How livestock in Lesotho is adapting to climate change


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How livestock in Lesotho is adapting to climate change

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Improving livestock management is an essential part of the solution.© Phomolo Lebotsa/WAMPP Project

Livestock are a major contributor to greenhouse gas emissions, accounting for 14.5 per cent of the global total. But animals are also heavily impacted by climate change, as droughts and floods reduce the availability of water and fodder, degrade land and feed quality and increase livestock mortality. With many communities relying on animal products for nutrition – especially the most vulnerable populations – this vicious cycle is harmful not only to livestock but also to humans.

How can we mitigate against climate change while sustainably producing enough healthy food for everyone? An IFAD-FAO study from Lesotho provides some valuable lessons.

Measuring what matters

Under the Paris Agreement, by 2030, Lesotho aims to achieve land degradation neutrality and reduce its greenhouse gas emissions by 35 per cent. Improving livestock management is an essential part of the solution.

To understand how these targets could be met, analysts calculated Lesotho’s current livestock emissions using a free FAO-developed online tool called Global Livestock Environmental Assessment Model-interactive (GLEAM-i). This tool was also used to estimate the potential reductions in emissions achievable through the IFAD-funded Regeneration of Landscapes and Livelihoods (ROLL) project, which aims to promote practices that regenerate landscapes and support sustainable livelihoods.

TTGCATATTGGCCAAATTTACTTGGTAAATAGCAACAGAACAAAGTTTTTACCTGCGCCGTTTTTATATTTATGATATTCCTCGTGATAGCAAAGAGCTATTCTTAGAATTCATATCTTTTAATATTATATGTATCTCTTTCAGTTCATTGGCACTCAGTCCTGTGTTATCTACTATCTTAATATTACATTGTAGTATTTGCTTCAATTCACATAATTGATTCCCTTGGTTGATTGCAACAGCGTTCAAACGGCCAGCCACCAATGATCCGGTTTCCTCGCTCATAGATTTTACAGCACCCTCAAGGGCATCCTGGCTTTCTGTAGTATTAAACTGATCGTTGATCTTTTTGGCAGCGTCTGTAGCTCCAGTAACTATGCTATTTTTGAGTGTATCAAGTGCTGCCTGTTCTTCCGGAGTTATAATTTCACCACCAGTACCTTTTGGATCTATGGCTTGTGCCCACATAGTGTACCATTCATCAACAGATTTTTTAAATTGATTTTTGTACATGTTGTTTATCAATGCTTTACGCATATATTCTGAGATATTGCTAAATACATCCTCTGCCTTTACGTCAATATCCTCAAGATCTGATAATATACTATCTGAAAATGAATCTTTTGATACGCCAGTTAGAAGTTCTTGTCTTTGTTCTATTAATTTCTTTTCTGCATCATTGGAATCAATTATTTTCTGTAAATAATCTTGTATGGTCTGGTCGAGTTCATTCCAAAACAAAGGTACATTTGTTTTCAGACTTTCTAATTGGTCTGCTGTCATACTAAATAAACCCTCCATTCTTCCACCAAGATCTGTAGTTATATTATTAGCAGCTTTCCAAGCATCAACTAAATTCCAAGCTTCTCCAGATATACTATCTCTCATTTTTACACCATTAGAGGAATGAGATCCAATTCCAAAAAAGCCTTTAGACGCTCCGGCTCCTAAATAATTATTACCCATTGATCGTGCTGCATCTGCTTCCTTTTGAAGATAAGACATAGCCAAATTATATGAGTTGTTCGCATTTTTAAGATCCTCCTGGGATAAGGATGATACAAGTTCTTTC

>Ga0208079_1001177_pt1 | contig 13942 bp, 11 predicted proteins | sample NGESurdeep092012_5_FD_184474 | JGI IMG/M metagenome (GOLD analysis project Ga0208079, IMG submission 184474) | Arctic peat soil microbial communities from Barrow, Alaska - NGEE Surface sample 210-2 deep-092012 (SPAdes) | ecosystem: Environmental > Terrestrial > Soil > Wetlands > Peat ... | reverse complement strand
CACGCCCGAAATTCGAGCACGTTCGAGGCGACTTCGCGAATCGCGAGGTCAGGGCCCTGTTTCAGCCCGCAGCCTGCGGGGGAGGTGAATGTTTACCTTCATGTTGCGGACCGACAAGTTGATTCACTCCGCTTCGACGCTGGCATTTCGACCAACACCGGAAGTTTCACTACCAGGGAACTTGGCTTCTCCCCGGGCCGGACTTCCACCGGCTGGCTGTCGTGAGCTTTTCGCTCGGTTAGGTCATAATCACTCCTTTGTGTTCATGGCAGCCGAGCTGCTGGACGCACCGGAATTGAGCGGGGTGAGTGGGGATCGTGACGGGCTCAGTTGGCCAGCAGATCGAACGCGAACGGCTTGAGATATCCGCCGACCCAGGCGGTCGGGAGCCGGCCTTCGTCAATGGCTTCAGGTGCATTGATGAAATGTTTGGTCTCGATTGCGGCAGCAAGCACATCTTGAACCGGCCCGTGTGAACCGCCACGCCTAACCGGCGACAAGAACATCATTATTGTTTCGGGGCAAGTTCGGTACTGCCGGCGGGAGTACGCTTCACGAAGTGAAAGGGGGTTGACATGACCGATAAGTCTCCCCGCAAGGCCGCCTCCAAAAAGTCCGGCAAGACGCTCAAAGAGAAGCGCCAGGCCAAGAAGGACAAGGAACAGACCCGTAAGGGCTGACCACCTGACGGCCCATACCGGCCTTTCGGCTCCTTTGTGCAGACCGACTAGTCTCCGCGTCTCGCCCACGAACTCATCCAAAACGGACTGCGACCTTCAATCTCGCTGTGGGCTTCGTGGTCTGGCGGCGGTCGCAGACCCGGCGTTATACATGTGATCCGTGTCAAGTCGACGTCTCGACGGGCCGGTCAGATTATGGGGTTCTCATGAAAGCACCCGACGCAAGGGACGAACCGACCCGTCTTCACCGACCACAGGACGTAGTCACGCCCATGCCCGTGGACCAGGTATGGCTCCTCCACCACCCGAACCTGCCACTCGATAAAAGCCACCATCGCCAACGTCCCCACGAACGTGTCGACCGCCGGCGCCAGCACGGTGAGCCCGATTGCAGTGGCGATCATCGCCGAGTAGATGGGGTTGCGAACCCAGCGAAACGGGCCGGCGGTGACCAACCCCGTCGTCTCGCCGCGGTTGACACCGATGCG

The findings are encouraging: ROLL has the potential to boost livestock production while reducing greenhouse gas emissions and keeping about the same number of animals. This is possible through a combination of measures that enhance animal health, increase the amount and quality of feed, and improve soil quality through manure management.

Healthier animals are more productive

Improving animal health and reproductivity can lead to higher production of protein without increasing the number of animals. This is achieved through better accessibility and quality of animal health services, vaccination, and using local breeds which are able to withstand harsher weather conditions. These steps reduce mortality and increase the production of milk, meat and fibre.

The lesson? Animal health and improving farming productivity are closely linked.

You are what you eat

Farming practices need to be adapted to the effects of climate change as higher temperatures can negatively affect maize yields. Developing stress-tolerant maize varieties that can withstand water scarcity and mature early can help small-scale farmers become more climate resilient.

Doing so improves the availability and quality of fodder and provides an alternative source of protein, helping to reduce Lesotho's reliance on imported soya.

Farming practices need to be adapted to the effects of climate change. © Phomolo Lebotsa/WAMPP Project

Protecting the soil

Without healthy land and soil, the plants that feed the animals — which in turn nourish us — cannot grow. Climate adaptation practices, such as pasture resting, rotational grazing, preserving water resources, and managing herd growth, protect the soil and give lands the chance to regenerate themselves.

Animals also play an essential part in giving back to the soil. Manure is a rich source of nutrients and organic matter that is key for soil health. Investing in manure management systems contributes to a circular and sustainable bio-economy.

These approaches, coupled with improved rangeland management, have significant potential to reduce emissions and strengthen climate resilience by improving efficiency, reducing waste, and sequestering carbon in the soil.